Recent Submissions

  • Digital Archive Notes 6th Anniversary: Preserving Our Past to Protect Our Future

    Herlihy, Patricia A.; Jacobson Frey, Jodi; Kahn, Alaina (Employee Assistance Professionals Association, 2019-06)
  • Tips for Supervisors of Disaster Responders: Helping Staff Manage Stress When Returning to Work

    United States. Substance Abuse and Mental Health Services Administration (United States Department of Health and Human Services, 2014)
  • Integration Insights Column #10: Psychological Health and Safety in the Workplace

    Attridge, Mark (Employee Assistance Professionals Association, 2019-06)
    This is the 10th article in a series on integration of EAP into the workplace. This article examines the increasing interest of leading employers for including EAP as part of the overarching corporate goal of creating a psychologically healthy and safe workplace. This trend represents tremendous opportunities for EA professionals to better integrate EAPs into various workplace health initiatives. It summarizes the key resources from the 2019 Think Tank meeting of the Health Enhancement Research Organization (HERO) that focused on the topic of psychological health and safety in the workplace.
  • The Many Ways EAPs Support Love: A Research Review

    Attridge, Mark (Employee Assistance European Forum, 2019-06-14)
    Love has been the focus of social science research for several decades. Highlights of this scholarly literature are presented on topics of romantic love, love and health, the dark side of love, longing for love (loneliness), love and family, loving your co-worker, loving your work, and loving your workplace. Industry data is also used to demonstrate how EAPs support each of these aspects of love.
  • Chestnut's Addiction Archives Offer Most Diverse History Of The Disease

    Cullen, Mary, M.P.A. (WGLT Illinois State University, 2019-05-30)
  • Journal of Workplace Behavioral Health (2017-2018)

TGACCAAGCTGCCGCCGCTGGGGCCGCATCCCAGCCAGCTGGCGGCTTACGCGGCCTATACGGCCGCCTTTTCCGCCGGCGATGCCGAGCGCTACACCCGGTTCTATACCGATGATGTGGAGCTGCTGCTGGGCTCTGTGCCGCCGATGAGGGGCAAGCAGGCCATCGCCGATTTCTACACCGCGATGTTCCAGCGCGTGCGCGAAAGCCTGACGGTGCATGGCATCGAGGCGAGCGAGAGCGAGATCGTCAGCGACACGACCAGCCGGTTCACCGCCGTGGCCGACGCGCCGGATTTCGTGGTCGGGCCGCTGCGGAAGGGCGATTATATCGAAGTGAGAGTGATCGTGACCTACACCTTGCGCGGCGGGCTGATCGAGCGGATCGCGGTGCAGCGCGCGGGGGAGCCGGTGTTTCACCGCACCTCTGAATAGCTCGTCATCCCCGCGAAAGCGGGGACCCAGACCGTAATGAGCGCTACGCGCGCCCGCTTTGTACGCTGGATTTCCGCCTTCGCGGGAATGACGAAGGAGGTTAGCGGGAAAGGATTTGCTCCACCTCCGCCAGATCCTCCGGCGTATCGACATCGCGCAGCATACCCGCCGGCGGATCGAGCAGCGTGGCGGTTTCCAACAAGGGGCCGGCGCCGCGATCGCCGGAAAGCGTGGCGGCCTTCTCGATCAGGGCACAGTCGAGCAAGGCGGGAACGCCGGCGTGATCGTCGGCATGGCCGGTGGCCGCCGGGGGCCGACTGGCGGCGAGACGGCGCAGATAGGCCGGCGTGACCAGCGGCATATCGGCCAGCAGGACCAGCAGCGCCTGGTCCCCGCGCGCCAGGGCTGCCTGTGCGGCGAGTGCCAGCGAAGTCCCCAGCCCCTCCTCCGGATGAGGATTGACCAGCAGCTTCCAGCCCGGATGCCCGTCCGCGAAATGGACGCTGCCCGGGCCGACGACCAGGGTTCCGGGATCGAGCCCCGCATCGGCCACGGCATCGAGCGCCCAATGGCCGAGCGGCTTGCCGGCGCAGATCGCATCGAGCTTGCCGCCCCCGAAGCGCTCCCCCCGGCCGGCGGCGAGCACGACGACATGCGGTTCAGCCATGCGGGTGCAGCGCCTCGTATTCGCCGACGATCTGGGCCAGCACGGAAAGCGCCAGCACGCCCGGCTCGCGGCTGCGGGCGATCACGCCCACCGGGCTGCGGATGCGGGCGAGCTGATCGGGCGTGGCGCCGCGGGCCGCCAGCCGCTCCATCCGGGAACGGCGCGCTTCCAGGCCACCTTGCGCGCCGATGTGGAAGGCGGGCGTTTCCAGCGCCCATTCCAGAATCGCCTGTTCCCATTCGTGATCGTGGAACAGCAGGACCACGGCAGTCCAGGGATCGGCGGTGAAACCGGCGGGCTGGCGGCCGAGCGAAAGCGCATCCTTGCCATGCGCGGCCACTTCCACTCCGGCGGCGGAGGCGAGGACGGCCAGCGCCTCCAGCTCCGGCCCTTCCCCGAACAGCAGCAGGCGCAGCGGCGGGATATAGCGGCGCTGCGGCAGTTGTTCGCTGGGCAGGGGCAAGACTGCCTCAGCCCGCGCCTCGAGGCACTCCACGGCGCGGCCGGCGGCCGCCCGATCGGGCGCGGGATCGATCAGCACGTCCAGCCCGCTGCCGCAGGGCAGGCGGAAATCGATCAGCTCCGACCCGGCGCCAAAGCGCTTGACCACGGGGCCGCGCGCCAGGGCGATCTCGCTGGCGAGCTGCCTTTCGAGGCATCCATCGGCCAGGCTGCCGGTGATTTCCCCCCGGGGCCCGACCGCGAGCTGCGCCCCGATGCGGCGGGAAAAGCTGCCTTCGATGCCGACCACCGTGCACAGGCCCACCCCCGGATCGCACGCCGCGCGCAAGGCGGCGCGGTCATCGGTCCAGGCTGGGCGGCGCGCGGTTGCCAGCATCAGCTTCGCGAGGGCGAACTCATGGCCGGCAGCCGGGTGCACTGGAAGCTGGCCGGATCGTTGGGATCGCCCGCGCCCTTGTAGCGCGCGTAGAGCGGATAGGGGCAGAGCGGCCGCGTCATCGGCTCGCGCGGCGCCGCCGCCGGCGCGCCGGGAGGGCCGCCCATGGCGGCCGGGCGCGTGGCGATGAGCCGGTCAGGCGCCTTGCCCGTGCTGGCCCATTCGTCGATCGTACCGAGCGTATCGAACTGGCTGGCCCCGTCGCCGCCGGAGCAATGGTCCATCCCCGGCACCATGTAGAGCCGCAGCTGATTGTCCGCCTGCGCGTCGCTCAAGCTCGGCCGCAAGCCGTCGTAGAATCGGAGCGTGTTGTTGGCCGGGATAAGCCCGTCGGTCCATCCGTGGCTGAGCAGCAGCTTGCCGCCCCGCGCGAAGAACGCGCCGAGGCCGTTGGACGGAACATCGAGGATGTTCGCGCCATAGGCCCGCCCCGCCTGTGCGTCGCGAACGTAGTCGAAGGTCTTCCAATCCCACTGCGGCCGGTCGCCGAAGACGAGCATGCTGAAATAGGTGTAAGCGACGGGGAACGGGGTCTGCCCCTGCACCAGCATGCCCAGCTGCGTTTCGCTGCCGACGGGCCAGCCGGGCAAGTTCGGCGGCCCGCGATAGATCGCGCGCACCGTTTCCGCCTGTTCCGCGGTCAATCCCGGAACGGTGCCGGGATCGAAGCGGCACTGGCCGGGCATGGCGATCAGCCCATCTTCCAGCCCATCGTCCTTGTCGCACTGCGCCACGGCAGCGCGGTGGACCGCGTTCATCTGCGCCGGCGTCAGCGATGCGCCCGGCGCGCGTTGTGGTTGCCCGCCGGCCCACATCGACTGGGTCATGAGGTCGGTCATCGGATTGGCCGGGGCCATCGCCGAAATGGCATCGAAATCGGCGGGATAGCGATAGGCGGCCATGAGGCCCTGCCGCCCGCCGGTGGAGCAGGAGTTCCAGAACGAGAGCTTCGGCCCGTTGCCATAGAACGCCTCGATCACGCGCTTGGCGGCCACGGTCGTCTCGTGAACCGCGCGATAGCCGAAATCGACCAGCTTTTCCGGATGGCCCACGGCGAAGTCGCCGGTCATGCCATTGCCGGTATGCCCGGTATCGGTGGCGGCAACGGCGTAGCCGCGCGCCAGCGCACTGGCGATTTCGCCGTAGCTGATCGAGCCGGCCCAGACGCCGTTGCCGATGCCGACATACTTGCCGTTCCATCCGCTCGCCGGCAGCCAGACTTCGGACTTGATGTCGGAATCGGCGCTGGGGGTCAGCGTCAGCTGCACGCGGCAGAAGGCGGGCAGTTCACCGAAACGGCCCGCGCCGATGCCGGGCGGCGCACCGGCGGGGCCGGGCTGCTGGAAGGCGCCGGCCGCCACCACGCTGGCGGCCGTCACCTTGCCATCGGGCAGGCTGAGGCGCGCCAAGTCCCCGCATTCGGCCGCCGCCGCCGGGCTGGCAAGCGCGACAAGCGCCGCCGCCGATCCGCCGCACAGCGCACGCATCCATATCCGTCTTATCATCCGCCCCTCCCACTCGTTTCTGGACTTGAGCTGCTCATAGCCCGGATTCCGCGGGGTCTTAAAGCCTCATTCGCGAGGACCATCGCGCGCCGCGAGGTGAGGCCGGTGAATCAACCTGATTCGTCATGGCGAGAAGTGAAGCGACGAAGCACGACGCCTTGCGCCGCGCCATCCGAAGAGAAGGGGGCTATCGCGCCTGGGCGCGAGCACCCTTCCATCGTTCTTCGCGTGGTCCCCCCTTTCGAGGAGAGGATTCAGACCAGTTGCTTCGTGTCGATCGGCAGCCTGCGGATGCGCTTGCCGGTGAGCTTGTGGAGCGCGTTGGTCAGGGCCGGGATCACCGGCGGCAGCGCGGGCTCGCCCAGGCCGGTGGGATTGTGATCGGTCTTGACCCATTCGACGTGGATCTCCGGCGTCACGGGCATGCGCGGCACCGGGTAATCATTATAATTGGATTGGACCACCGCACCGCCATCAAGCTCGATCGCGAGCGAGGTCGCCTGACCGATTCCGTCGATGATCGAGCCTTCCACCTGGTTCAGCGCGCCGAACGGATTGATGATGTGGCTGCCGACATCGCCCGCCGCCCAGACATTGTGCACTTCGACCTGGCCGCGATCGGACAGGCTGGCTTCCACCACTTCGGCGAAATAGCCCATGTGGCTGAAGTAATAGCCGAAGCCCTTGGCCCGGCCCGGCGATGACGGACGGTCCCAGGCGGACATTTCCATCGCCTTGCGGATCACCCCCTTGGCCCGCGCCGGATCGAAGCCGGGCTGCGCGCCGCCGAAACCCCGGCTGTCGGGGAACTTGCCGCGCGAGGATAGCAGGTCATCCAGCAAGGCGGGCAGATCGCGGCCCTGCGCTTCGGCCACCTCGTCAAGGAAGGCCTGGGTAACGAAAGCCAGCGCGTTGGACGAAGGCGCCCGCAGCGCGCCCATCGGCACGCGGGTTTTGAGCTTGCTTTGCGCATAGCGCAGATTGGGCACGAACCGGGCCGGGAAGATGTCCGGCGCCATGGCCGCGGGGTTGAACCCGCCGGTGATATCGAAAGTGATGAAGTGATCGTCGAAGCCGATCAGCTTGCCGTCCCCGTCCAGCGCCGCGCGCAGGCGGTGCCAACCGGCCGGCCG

Unknown author (Taylor & Francis Group, 2018)
  • The impact of organizational culture and climate in child welfare agencies on outcomes for children involved in the child welfare system: A multi-level analysis of a nationally representative sample

    Goering, Emily Smith; Hopkins, Karen M., 1954- (2019)
    Child welfare organizations in the U.S. are tasked with the overarching goal of protecting children from abuse and neglect. The achievement of this goal has been found to be difficult and some child welfare organizations seem to be more effective at reaching this goal than others. A dearth of empirical literature exists in understanding how child welfare organizational functioning impacts its ability to achieve positive outcomes for the children who come into contact with their local child welfare system. An extensive review of the literature revealed that culture and climate of organizations may play an important role, but the existing research is unclear about the extent and direction of that role. Additionally, methodological issues with the existing studies threaten the validity of the results. The present dissertation builds on existing research and conducts secondary analysis using a nationally representative sample. The study applied theories of organizational social context and ecological model to answer the research question: When controlling for risk factors related to child characteristics and organizational contextual characteristics, to what extent do the culture and climate of the child welfare agency impact child-level outcomes? Using the National Survey of Child and Adolescent Wellbeing (NSCAW II), bivariate and multivariate analyses were conducted to answer the research question. Results indicate that individual, agency, and local context characteristics impact recurrence of abuse during the study period. At the individual level, living in a poor household and having prior substantiated maltreatment increased the odds of recurrence. At the agency-level, of the six culture and climate variables, only the climate score of functionality had an impact on risk of recurrence. The agency-level local context variable of county child poverty had the largest effect on recurrence and added explained variance to the model. However, both significant agency-level variables did not impact recurrence in the expected direction. Future research should continue to focus on research methods, better conceptualization and measurement of organizational constructs, and utilize an ecological perspective approach.